Bill & Melinda Gates Foundation

Not Your Typical Vaccine Conference

April 22, 2013

This week I’m going to Abu Dhabi to attend the Global Vaccine Summit to celebrate the tremendous progress the world has made in ending polio and immunizing children.

This isn’t going to be typical conference. We aren’t going to have breakout sessions or canvas bags crammed with printed reports to take home. We’ll be there to do just two things: first, celebrate the progress we’ve made in the Decade of Vaccines to reach all kids, everywhere, with the vaccines they need; and second, to share best practices and have some frank discussions on what still needs to be done. As part of that, the Global Polio Eradication Initiative will roll out a new strategy to end polio once and for all. Global leaders will discuss their confidence in the plan and pledge political and financial commitments to help ensure its success.

Why Abu Dhabi? His Highness General Sheikh Mohamed bin Zayed bin Sultan Al Nahyan, Crown Prince of Abu Dhabi, is joining UN Secretary-General Ban Ki-moon and me to host the Summit, the first of its kind. The Crown Prince, an important partner of the foundation across several issues, represents to me the inspirational leadership we are seeing from the Middle Eastern and Islamic communities to improve child health worldwide.

In my talk, I’m going to share some of the numbers that impress me, such as the measurement systems that have allowed Ghana to build a strong immunization system. And I’ll share numbers that make me angry.  For example, a child born in a low-income country is 18 times more likely to die before reaching the age of five compared to a child in a high-income country—largely due to preventable causes. That inequity is simply unacceptable and completely fixable.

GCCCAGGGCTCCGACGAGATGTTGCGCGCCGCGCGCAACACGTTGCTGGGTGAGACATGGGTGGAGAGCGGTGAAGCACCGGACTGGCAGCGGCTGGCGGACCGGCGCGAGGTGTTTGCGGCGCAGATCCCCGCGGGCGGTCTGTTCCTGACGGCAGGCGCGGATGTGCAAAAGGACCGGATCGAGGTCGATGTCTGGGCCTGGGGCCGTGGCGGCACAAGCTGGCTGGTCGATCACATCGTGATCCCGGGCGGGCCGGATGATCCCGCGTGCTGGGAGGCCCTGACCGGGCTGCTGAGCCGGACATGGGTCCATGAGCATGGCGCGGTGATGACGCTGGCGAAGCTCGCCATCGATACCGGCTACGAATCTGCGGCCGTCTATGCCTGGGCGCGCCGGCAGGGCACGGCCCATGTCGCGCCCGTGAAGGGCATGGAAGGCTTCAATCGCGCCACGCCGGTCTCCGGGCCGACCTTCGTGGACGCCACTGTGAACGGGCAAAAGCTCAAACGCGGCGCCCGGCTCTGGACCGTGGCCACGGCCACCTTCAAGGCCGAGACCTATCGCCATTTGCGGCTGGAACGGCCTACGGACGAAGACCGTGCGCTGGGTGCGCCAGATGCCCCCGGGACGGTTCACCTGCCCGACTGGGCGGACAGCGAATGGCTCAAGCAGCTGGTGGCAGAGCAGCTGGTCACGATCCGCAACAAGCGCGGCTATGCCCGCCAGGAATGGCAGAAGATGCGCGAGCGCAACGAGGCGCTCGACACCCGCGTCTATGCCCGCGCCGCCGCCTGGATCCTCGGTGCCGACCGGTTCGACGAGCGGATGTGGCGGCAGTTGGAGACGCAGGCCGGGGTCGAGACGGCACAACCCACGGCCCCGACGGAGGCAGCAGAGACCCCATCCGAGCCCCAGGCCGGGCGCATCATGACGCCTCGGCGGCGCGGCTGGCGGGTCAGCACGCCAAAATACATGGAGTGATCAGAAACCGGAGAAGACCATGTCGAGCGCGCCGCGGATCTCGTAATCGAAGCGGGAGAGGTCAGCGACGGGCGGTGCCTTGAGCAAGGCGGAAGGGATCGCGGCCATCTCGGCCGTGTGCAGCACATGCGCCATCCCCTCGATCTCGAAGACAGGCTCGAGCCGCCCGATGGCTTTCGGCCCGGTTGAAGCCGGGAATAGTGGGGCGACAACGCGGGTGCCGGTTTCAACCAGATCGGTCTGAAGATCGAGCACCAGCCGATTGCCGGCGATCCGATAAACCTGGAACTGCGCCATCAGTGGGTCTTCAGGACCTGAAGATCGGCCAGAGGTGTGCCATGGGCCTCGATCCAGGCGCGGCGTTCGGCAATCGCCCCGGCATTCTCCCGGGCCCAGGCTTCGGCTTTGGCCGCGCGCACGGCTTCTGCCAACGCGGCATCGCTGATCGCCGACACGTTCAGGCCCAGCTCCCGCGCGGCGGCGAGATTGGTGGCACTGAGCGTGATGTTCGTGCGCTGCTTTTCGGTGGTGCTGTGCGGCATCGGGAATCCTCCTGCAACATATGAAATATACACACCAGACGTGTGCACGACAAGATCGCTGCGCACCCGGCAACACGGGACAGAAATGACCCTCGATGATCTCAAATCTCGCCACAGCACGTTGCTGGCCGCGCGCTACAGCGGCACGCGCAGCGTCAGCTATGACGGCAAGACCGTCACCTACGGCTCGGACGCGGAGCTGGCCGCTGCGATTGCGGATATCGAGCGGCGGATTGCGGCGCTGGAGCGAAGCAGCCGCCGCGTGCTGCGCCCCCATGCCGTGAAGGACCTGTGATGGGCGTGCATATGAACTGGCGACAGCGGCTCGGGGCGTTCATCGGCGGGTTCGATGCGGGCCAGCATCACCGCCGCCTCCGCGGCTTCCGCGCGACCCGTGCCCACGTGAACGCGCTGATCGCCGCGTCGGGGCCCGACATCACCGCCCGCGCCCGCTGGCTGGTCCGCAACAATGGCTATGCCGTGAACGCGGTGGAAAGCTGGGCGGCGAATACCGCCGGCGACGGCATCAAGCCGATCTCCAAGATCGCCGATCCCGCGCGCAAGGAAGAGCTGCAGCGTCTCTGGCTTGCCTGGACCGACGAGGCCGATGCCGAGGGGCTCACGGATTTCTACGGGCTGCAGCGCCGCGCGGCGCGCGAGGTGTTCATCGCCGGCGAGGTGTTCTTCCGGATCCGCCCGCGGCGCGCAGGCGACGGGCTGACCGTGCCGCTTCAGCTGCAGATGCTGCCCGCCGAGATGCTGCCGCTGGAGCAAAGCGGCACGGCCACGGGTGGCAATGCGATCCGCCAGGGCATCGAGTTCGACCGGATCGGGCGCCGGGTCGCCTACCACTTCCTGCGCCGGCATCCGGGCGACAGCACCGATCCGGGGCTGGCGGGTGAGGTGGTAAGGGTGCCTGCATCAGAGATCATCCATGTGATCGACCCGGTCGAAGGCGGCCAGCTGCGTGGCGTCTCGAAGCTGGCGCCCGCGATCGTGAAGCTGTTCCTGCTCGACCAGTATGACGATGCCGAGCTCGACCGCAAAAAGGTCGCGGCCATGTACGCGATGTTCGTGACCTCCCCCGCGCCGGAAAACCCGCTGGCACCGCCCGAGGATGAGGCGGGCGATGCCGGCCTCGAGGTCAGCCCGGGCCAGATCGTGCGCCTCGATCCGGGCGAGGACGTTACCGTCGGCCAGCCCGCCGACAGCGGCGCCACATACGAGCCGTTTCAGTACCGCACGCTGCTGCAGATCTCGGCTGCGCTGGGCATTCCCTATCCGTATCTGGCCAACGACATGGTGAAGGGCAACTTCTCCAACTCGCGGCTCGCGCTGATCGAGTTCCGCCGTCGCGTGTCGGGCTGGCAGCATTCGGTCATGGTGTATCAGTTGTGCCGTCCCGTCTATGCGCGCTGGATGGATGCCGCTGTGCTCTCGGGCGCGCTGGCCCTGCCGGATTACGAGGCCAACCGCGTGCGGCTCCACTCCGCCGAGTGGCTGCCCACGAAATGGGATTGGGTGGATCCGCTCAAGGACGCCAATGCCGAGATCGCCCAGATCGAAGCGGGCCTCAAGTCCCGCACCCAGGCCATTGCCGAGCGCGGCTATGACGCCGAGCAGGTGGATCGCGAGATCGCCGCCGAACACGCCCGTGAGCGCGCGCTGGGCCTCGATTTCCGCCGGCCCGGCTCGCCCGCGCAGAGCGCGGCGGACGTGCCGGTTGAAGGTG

I’m excited to meet some pretty amazing heroes while I’m there, too. World leaders like Jose Manuel Barroso and Kofi Annan will appear alongside Ade Adepitan, a British Paralympic medalist who contracted polio as a child in Nigeria, and Sikha Patra and Salim Shekh, two kids from India who organize polio immunizations for their community in Calcutta. I get to meet the two winners of my annual Gates Vaccine Innovation Award, too. Archie Panjabi will be our emcee. She appears on the American series The Good Wife and is using her celebrity to be a strong advocate for ending polio.

Thousands of people—scientists, investors, health experts, community leaders—are involved in the process of immunizing a child.  We need to have the right vaccines, developed and manufactured at affordable prices, delivered to the hardest-to-reach children. It is crucial to build up strong routine immunization systems to protect our gains against polio and provide a platform for primary care. When the world comes together, we can set ambitious goals, we can measure our progress, and we can achieve even more.  I’m counting on the Global Vaccine Summit to do just that.

 
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